Of course, there was music playing in the presentation.

“John Hall played with me…it was so nice to have a touch of home on stage with me…he lives (in Nashville) now and it worked out. We played ‘Foggy Mountain Rock’ as a nod to Josh Graves, who was Charley Ferrara’s favorite Dobro player, and then the title track I wrote for my album, Waltz for Abilene. And then I demonstrated different styles of steel guitar, and did a little history on the Dobro, the lap steel – I had the lap steel that Harvey made me, and the baritone National Tri- cone, and the eight-string double-neck Fender steel I borrowed from Pete Finney. I played a little Somnambulisma little Don Helms, a little Bob Wills swing style, sort of identified what a pedalless steel looks like.

“The other cool thing is there were friends there, Pat Alger came over and Conor Kennedy was there. It was great to have two, three good friends from Woodstock there.

Ask her how many shows she’s played and she laughs.

” Concerts ? I couldn’t begin to guess…thousands and thousands…I forget when I started with The John Herald Band, was it 80, 81, before it was Whiskey Before Breakfast, and the acoustic trio from Ft. Lauderdale… So yes, from 1978, maybe 77…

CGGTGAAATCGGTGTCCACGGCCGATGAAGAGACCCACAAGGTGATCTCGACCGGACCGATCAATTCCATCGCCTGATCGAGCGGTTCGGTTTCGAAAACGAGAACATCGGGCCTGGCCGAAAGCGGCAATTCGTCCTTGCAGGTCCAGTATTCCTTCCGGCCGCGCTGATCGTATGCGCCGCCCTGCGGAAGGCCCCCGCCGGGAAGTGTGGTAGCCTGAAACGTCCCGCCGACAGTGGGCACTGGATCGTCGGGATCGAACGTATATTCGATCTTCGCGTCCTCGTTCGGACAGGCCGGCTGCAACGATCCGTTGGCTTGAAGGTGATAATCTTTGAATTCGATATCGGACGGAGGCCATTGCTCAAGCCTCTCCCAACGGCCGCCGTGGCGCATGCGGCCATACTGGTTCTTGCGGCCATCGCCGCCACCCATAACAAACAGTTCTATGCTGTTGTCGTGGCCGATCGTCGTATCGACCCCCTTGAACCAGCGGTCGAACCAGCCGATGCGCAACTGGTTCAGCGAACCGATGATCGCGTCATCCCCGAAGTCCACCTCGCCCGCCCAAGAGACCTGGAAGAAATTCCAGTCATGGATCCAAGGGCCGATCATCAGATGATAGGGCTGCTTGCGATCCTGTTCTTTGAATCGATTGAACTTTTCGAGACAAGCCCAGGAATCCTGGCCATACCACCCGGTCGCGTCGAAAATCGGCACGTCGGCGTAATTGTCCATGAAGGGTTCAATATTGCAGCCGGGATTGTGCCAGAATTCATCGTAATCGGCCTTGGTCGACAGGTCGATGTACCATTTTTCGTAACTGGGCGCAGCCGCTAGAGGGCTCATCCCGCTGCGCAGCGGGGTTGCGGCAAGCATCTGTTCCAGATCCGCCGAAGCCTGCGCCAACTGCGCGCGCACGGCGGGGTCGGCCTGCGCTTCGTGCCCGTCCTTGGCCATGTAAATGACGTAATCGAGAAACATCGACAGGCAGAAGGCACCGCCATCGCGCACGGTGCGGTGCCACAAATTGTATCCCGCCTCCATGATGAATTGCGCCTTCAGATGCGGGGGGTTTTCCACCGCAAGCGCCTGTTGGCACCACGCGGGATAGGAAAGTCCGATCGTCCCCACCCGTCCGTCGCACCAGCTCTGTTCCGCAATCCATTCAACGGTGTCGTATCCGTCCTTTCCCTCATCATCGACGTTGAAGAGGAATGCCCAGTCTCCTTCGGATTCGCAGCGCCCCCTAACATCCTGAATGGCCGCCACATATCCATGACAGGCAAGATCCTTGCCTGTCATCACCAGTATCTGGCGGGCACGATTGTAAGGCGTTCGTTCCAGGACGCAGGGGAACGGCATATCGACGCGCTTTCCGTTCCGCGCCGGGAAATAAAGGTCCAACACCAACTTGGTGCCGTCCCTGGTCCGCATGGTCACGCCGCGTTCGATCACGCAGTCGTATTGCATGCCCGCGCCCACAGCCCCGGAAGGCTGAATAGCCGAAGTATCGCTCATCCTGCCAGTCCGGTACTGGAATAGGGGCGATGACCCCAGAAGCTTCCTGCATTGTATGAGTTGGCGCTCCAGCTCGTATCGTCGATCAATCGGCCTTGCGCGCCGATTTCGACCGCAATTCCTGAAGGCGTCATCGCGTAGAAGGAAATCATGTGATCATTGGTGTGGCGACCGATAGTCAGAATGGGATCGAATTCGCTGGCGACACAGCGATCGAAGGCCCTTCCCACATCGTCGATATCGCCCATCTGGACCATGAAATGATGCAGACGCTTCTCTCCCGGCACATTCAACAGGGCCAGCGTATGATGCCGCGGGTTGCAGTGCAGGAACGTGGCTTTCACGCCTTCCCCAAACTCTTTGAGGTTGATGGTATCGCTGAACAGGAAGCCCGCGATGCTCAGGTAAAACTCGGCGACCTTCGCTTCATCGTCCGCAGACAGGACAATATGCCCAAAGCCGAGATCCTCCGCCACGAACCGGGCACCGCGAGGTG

“The records, I literally lost count…what I always wonder is how many miles my body has traveled…I should have kept track…and I should have kept a diary, that’s what my mother always told me…”

She describes her process and praises the program at the same time.

“I do so much research online…if an artist hires me I like to research them, even though I know their music, I like to research their history, their albums, I will listen to their music …oh who is on drums or piano it’s amazing but now it’s really hard to get those album credits online… you do a search online for album credits and it brings you still at allmusic.com, it’s very basic and doesn’t really tell you what you want. All the more reason for the Nashville Cats to put names and faces to people. Worker bees as I call them. People are always so surprised when they buy my album that I bother to put so many liner notes, but that’s what I like to read.

And the work continues.